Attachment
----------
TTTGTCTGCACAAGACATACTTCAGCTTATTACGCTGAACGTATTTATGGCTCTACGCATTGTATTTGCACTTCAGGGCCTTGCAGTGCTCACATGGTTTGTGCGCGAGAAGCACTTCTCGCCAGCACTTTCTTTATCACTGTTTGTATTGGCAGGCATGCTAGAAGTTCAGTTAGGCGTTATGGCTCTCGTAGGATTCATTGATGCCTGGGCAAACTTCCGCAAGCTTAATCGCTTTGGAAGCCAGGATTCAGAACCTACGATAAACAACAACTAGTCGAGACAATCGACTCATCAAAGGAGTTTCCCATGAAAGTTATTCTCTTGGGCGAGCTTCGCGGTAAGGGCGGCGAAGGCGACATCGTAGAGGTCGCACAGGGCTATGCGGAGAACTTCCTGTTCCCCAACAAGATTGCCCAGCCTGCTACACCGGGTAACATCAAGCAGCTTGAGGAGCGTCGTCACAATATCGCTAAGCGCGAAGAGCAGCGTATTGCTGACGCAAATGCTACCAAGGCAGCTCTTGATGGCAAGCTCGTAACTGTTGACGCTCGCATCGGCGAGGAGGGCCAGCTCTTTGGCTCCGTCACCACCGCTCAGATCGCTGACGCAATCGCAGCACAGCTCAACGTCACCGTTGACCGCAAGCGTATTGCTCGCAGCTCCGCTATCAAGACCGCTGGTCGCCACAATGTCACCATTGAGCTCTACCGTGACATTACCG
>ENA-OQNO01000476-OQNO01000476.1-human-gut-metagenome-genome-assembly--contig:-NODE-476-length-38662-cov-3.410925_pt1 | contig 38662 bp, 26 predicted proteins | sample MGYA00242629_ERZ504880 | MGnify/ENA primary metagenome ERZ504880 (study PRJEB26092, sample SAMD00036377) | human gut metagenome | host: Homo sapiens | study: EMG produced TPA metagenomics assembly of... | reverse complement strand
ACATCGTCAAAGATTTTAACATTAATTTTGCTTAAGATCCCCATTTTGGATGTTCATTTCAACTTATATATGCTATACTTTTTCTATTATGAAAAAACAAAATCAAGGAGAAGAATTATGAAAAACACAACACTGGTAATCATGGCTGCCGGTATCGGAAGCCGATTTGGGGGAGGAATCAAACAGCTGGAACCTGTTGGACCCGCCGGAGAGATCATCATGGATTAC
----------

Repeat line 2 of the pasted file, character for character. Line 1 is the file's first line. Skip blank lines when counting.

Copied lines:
>ENA-OQNO01000476-OQNO01000476.1-human-gut-metagenome-genome-assembly--contig:-NODE-476-length-38662-cov-3.410925_pt1 | contig 38662 bp, 26 predicted proteins | sample MGYA00242629_ERZ504880 | MGnify/ENA primary metagenome ERZ504880 (study PRJEB26092, sample SAMD00036377) | human gut metagenome | host: Homo sapiens | study: EMG produced TPA metagenomics assembly of... | reverse complement strand